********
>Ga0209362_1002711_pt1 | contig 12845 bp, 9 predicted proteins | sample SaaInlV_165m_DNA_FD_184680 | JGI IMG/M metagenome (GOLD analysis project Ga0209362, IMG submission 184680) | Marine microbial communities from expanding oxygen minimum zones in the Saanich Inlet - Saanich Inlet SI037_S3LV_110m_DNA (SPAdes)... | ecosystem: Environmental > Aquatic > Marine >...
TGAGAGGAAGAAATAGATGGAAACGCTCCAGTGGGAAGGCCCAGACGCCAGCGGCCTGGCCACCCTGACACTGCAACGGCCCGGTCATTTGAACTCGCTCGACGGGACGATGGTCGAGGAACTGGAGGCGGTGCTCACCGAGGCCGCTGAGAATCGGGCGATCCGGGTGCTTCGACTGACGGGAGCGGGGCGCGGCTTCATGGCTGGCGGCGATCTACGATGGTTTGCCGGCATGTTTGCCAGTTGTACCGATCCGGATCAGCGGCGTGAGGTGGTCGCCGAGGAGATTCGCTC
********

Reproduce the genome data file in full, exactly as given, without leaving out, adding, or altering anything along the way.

>Ga0209362_1002711_pt1 | contig 12845 bp, 9 predicted proteins | sample SaaInlV_165m_DNA_FD_184680 | JGI IMG/M metagenome (GOLD analysis project Ga0209362, IMG submission 184680) | Marine microbial communities from expanding oxygen minimum zones in the Saanich Inlet - Saanich Inlet SI037_S3LV_110m_DNA (SPAdes)... | ecosystem: Environmental > Aquatic > Marine >...
TGAGAGGAAGAAATAGATGGAAACGCTCCAGTGGGAAGGCCCAGACGCCAGCGGCCTGGCCACCCTGACACTGCAACGGCCCGGTCATTTGAACTCGCTCGACGGGACGATGGTCGAGGAACTGGAGGCGGTGCTCACCGAGGCCGCTGAGAATCGGGCGATCCGGGTGCTTCGACTGACGGGAGCGGGGCGCGGCTTCATGGCTGGCGGCGATCTACGATGGTTTGCCGGCATGTTTGCCAGTTGTACCGATCCGGATCAGCGGCGTGAGGTGGTCGCCGAGGAGATTCGCTC